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Several factors have been linked to the development of mental illness. In many cases, there is no single or consistent cause established, but rather, a combination of factors that contribute to the disorder. There is a common view held among professionals that mental illness disorders often result from genetic vulnerabilities combining with environmental stressors. Stressful events surrounding pregnancy have also been implicated in a cause of mental illness, and traumatic brain injury may also increase the risk of developing certain mental disorders. There are also some inconsistent links found between certain viral infections and mental illness, as well as substance abuse and to general physical health. Other possible causes of mental illness include abnormal functioning of neurotransmitter systems, including serotonin, norepinephrine, dopamine and glutamate systems. Differences have been found in the size or activity of certain brain regions in some cases, and psychological mechanisms have also been implicated, such as cognitive and emotional processes, personality, temperament and coping styles.

Certain social influences have also been found to be an important factor in contributing to mental illness. These include any kind of abuse, bullying and other negative life experiences. Specifics as to how these life stressors affect a person is not clear, however. Other risks implicated include employment problems, socioeconomic inequality, problems linked to migration and certain features of particular societies and cultures.


In approximately two-thirds of mental retardation cases, the cause is one of four factors: heredity, prenatal problems, childhood illness or environmental factors. In the remaining one-third of all cases, the cause is unknown.

Approximately five percent of mental retardation cases are caused by genetic factors. This results from abnormality of genes inherited from parents or errors when genes combine. These abnormal genes may interfere with the normal development of the child’s brain, which leads to mental retardation. Abnormal genes may also be the result of infections during pregnancy, infections, overexposure to x-rays and other factors. Inborn errors of metabolism which may produce mental retardation, such as PKU (phenylketonuria), also fall into this category. Chromosomal abnormalities have also been related to some forms of mental retardation, such as Down syndrome and fragile X syndrome.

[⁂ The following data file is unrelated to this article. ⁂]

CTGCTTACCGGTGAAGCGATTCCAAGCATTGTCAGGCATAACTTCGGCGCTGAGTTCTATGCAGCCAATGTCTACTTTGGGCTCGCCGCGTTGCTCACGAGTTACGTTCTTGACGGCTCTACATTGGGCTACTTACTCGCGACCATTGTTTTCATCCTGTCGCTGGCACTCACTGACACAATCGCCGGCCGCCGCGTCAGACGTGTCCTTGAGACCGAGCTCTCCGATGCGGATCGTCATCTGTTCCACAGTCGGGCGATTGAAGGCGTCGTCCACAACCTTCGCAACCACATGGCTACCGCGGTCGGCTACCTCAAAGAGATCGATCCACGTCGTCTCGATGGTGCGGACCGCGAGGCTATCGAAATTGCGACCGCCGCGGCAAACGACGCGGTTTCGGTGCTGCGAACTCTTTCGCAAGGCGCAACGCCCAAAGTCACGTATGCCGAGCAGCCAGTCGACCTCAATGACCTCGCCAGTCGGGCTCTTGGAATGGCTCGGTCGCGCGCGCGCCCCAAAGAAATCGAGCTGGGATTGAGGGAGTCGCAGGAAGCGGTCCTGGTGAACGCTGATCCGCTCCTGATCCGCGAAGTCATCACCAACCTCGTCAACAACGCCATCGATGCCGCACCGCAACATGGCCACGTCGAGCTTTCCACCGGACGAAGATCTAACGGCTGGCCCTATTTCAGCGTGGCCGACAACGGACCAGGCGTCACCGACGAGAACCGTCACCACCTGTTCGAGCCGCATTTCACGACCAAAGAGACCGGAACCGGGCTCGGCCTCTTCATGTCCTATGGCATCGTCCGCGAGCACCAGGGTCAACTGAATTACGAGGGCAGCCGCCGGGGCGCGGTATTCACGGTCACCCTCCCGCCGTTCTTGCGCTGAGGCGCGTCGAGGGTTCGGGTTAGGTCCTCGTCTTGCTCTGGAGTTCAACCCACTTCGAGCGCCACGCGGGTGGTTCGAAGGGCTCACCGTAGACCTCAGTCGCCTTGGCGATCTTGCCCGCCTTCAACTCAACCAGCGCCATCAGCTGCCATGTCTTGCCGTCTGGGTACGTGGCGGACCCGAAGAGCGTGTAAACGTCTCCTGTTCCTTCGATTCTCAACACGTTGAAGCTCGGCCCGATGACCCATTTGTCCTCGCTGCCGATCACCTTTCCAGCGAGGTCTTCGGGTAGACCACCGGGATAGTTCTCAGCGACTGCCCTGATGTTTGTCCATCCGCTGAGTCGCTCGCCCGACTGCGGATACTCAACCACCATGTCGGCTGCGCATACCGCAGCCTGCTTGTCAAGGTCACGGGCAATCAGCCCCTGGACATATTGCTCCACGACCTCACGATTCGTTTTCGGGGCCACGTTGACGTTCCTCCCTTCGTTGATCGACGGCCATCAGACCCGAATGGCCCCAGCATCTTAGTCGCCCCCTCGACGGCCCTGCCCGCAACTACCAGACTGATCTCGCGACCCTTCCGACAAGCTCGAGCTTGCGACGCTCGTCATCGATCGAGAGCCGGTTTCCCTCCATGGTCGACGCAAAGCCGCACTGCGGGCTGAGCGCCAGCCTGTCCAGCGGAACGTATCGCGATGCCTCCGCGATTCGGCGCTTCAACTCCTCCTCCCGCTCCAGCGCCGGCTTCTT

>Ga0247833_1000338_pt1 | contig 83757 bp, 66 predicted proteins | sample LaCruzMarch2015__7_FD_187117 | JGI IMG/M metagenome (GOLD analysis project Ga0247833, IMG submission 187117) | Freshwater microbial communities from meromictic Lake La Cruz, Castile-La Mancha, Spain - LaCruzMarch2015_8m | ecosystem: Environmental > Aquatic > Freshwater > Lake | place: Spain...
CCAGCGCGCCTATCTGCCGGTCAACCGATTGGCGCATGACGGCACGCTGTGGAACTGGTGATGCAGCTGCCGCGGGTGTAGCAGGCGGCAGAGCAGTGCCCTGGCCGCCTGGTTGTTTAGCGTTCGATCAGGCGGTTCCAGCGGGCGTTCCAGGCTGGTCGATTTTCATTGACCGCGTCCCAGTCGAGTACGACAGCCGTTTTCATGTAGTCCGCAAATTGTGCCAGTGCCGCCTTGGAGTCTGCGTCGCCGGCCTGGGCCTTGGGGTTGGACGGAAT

Prenatal Problems:
Mental retardation can be caused by any condition which impairs the development of the brain during pregnancy or during birth. In about one-third of the cases, the cause remains unknown, however. Use of alcohol or drugs by the pregnant mother is one of the major causes of mental retardation. Other risks are malnutrition, rubella, glanular disorders and diabetes, cytomegalovirus, and many other illnesses of the mother during pregnancy. Any birth condition of unusual stress may injure the infant’s brain, premature birth and low birth weight also predict serious problems more often than any other conditions.

Childhood Illnesses:
Childhood diseases linked to mental retardation include whooping cough, chicken pox, measles, and Hib disease which may lead to meningitis and encephalitis which can damage the brain. Accidents such as a blow to the head or near drowning and substances such as lead and mercury can also cause irreparable damage to the brain and nervous system.

Environmental Factors:
Environmental factors that may result in mental retardation include malnutrition, disease-producing conditions, inadequate medical care and environmental health hazards. Also, children in poor areas may be deprived of many common cultural and day- to-day experiences provided to other Children. Research suggests that such “under-stimulation” can result in irreversible damage and can serve as a cause of mental retardation.


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